Kayaking the Sea Roads is a personal journey by sea kayak into the heart of the sea roads that make up our Scottish Highlands and islands. Blending the intensity of the journey with a careful observation of the natural world and first-hand knowledge of the challenges of living and working in this place, the author reminds us that mother nature, vast and resilient, is still out there beyond our mobile phones and urban lives. For those with the eyes to see, its natural rhythms can awaken a deep sense of wonder and give us cause to become part of the environmental recovery so sorely needed.
With Ed, we travel low in the water with the restless sea ever present and we camp with him on remote rough shores. We share his feelings of wonder at the natural world, his fear at the exposure to rough seas and we encounter with him not just the myriad animals and birds that share his every day but also the people, their communities and the often gnarly rural issues impacting on human and animal alike.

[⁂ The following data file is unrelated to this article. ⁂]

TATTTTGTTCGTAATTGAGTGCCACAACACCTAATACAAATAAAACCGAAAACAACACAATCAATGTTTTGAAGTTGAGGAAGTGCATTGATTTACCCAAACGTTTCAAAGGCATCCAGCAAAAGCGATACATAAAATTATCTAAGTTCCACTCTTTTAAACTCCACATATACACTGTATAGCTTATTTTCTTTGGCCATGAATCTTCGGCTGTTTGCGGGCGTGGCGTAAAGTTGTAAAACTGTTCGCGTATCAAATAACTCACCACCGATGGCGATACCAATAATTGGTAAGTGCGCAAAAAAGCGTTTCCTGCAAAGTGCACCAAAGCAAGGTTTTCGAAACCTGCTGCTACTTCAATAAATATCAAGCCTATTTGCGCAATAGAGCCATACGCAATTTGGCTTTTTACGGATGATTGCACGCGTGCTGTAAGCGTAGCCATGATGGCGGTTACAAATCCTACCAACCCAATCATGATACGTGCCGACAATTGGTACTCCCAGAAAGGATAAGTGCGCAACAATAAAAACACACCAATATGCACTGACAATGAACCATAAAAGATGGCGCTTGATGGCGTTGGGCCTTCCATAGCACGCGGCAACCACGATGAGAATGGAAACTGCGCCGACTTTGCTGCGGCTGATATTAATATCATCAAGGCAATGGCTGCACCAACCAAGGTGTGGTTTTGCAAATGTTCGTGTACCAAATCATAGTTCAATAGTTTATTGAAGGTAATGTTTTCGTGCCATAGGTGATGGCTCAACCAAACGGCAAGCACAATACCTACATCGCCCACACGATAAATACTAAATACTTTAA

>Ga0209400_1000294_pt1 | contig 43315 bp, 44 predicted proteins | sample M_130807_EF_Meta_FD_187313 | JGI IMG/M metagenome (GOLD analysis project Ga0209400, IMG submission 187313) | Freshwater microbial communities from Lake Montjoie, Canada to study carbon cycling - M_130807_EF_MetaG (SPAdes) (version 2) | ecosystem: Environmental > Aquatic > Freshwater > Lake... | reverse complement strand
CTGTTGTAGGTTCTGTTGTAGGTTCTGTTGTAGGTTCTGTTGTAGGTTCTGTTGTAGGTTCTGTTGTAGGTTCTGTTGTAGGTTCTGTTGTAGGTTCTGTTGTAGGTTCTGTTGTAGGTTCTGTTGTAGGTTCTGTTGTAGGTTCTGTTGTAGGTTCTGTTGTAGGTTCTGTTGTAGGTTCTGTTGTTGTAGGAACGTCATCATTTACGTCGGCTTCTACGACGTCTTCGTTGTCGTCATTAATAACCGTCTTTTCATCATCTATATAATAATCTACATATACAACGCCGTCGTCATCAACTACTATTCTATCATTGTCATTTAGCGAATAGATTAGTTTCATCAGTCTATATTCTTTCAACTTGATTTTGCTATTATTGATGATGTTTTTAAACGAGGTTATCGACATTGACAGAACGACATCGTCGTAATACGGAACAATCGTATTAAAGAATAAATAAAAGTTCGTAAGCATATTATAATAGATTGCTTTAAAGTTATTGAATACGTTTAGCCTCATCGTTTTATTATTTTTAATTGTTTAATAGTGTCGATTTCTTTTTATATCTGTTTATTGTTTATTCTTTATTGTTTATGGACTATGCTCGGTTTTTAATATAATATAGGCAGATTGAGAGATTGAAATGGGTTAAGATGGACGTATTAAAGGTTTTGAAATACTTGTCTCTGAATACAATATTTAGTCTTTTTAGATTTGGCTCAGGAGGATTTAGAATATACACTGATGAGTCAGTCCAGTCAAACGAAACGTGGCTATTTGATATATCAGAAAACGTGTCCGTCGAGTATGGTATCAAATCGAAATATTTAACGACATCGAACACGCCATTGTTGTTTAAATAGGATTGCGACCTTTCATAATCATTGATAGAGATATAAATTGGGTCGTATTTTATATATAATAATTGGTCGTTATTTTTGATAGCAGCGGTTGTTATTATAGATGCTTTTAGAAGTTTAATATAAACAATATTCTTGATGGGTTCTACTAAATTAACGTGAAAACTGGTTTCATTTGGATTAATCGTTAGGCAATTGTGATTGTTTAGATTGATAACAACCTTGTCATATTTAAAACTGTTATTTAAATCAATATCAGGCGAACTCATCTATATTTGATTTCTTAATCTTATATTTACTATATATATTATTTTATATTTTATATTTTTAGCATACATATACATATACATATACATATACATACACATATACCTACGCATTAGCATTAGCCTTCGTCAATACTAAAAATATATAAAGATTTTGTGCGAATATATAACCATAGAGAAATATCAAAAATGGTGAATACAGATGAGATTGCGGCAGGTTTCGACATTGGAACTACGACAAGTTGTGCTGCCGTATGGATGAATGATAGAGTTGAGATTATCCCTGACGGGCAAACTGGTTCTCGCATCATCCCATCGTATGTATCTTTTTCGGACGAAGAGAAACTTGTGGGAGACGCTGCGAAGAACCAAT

Alongside a deeply felt appreciation of the natural environment is a first-hand insight into the environmental and land-management issues pertinent to the Highland coast. By exploring, for instance, the impact of native versus non-native species, of community land ownership, of tourism, hunting and the varied other uses and indeed non-uses of coastal lands and seas, the readers' eyes are opened to a Scottish Highlands that is so much more than just a pretty view. At the surface, this is an adventure story, but at its heart, it is a tale about belonging and a deep sense of place; and it is a journey home, home in the end to where the author's Highland love affair began.
Ed Ley-Wilson is a former crofter, salmon farmer, small business owner and has a string of expeditions to mountains and seas around the world to his name. He has also run 1200 miles of the Great Wall of China and the 2000-mile length of the Himalayas.